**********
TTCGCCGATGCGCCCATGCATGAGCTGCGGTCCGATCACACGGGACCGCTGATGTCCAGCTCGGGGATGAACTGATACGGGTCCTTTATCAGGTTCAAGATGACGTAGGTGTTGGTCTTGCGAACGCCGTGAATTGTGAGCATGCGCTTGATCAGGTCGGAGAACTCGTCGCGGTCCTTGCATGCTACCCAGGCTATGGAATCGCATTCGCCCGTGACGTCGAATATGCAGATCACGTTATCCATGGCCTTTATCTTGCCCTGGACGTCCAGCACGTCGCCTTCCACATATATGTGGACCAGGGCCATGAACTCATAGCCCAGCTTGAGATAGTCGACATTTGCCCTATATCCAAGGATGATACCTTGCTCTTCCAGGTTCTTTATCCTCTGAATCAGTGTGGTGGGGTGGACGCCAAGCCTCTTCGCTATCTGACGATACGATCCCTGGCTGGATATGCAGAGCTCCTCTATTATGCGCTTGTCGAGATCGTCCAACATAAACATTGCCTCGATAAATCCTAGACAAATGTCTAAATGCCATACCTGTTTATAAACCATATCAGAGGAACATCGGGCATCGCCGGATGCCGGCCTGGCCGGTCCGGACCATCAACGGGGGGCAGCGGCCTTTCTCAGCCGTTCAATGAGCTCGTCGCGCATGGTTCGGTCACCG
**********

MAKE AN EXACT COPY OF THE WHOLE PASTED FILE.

TTCGCCGATGCGCCCATGCATGAGCTGCGGTCCGATCACACGGGACCGCTGATGTCCAGCTCGGGGATGAACTGATACGGGTCCTTTATCAGGTTCAAGATGACGTAGGTGTTGGTCTTGCGAACGCCGTGAATTGTGAGCATGCGCTTGATCAGGTCGGAGAACTCGTCGCGGTCCTTGCATGCTACCCAGGCTATGGAATCGCATTCGCCCGTGACGTCGAATATGCAGATCACGTTATCCATGGCCTTTATCTTGCCCTGGACGTCCAGCACGTCGCCTTCCACATATATGTGGACCAGGGCCATGAACTCATAGCCCAGCTTGAGATAGTCGACATTTGCCCTATATCCAAGGATGATACCTTGCTCTTCCAGGTTCTTTATCCTCTGAATCAGTGTGGTGGGGTGGACGCCAAGCCTCTTCGCTATCTGACGATACGATCCCTGGCTGGATATGCAGAGCTCCTCTATTATGCGCTTGTCGAGATCGTCCAACATAAACATTGCCTCGATAAATCCTAGACAAATGTCTAAATGCCATACCTGTTTATAAACCATATCAGAGGAACATCGGGCATCGCCGGATGCCGGCCTGGCCGGTCCGGACCATCAACGGGGGGCAGCGGCCTTTCTCAGCCGTTCAATGAGCTCGTCGCGCATGGTTCGGTCACCG